An international team of scientists, including botanists from Oxford University Botanic Gardens, raised the alarm. The famous genus Rafflesia, which contains the world’s largest flowers, is in danger of extinction. The group advocates for globally coordinated action to ensure urgent action to protect them.

That’s how scientists react to a study published this week that found that most 42 species of Rafflesia are seriously threatened. However, only one of them is listed on the International Union for Conservation of Nature (IUCN) Red List of Threatened Species.

Research published in Plants People Planet, indicates that 60% of these plants face a serious risk of extinction equivalent to “Critically Endangered” or CR. It is the fifth most serious status on the Red List, a seven-level scale used by the IUCN to assess the risk of a species. This is followed only by “Extinct in the Wild” and “Extinct”.

A further 15 species of Rafflesia fall into the ‘endangered’ category, and two are already listed as ‘vulnerable’. The study also explains that more than 67% of Rafflesia’s habitats are outside protected areas. and under threat of destruction.

Map showing gender diversity Rafflesia in the floristic region of Malesia.

Urgent action to protect the world’s largest flower

“This new study shows how global plant conservation efforts, landmark as they may be, lag behind animal conservation efforts,” Chris Thorogood, deputy director of the University of Oxford Botanic Garden and an author of the study, said in a statement.

Rafflesia remains hidden from view for most of its life cycle. It exists as a system of filamentous filaments that invade its host. At unpredictable intervals, the parasite produces a cabbage-like cocoon that extends through the bark of the grapevine. In the end, Forms a giant five-lobed flower up to a meter in diameter. It can weigh about 10 kilograms.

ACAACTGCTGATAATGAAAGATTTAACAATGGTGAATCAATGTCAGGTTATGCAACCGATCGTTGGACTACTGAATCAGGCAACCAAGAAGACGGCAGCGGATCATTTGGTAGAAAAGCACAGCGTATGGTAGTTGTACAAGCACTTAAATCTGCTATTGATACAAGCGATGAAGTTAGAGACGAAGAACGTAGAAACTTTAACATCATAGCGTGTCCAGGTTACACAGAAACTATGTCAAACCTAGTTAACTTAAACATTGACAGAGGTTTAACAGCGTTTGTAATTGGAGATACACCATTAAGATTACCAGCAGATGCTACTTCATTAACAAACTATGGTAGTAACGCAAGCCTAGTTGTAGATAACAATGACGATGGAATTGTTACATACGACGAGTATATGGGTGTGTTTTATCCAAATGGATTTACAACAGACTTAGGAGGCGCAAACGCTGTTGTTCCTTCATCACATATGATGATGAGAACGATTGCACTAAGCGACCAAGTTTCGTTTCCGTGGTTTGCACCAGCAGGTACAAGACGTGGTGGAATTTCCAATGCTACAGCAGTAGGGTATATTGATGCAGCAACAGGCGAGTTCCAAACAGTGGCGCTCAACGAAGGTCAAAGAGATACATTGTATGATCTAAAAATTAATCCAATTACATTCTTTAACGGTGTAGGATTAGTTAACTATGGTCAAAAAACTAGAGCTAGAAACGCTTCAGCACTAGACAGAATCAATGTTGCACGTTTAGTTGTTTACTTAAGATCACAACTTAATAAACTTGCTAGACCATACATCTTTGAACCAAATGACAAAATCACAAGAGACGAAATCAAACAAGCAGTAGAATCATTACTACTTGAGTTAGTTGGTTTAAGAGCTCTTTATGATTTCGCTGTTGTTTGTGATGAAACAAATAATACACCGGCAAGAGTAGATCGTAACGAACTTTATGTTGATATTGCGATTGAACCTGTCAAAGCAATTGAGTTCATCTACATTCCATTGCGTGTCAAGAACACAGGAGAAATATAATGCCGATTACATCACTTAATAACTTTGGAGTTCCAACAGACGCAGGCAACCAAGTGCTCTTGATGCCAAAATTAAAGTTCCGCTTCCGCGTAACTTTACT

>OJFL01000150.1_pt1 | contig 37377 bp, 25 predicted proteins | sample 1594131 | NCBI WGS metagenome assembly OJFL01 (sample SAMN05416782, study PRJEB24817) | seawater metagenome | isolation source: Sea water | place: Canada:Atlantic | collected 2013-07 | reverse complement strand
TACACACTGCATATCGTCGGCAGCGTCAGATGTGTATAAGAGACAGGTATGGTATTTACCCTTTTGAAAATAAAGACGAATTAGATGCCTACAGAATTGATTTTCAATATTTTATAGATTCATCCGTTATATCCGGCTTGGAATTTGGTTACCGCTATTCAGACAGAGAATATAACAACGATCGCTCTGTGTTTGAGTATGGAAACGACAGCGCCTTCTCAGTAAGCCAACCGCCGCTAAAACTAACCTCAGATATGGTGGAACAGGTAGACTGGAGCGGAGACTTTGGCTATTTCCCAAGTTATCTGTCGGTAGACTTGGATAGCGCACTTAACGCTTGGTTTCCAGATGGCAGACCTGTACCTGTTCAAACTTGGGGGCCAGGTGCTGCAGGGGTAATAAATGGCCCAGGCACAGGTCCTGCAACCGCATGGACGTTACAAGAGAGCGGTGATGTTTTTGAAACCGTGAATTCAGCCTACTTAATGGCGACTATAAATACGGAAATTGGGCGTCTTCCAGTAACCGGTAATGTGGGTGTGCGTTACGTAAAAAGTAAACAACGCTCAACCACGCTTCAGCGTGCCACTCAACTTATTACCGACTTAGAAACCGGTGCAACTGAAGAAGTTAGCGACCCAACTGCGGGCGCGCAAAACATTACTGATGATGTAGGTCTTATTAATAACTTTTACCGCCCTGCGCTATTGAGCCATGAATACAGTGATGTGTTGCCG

A group of scientists led by Oxford University proposed four-point plan to protect the world’s largest flower and its types. It is intended for governments, research centers and environmental organizations.

On the one hand, they ask to protect Rafflesia’s habitat. The plant is a parasite that attacks tropical vines in the rainforests of Southeast Asia, in regions such as Brunei, Indonesia, Malaysia, the Philippines and Thailand. Southeast Asia also has the most rapidly disappearing forests on the planet.. Additionally, many of the known populations of Rafflesia are found dangerously close to growing population centers.

They also highlight the importance of developing methods for successfully propagating Rafflesia outside its natural habitat. “This may involve grafting Rafflesia-infested vines onto uninfested vines for species whose habitat is likely to occur,” they explained in a statement.

Chris Thorogood, Deputy Director of Oxford University Botanic Gardens, with the world’s largest flower. Credit: Chris Thorogood

Key Community Participation

The other two points involve increasing research on these species and investing in ecotourism projects that allow local communities to participate in the conservation of the world’s largest flower. “We cannot protect what we do not know exists,” the group of scientists said in a statement.

Adrian Tobias, a forest ranger from the Philippines, emphasized the role of indigenous peoples, “the best custodians of our forests.” “Rafflesia has the potential to become a new symbol of conservation in the Asian tropics,” Tobias said.

Today there are more than 150,300 species on the IUCN Red List. Of the total number of more than 42,100 species are Endangered. The risk affects 41% of the planet’s amphibians, 37% of sharks and rays, 27% of mammals and 13% of birds.

Take a look inside a Rafflesia flower. Credit: Oxford University.

Source: Hiper Textual

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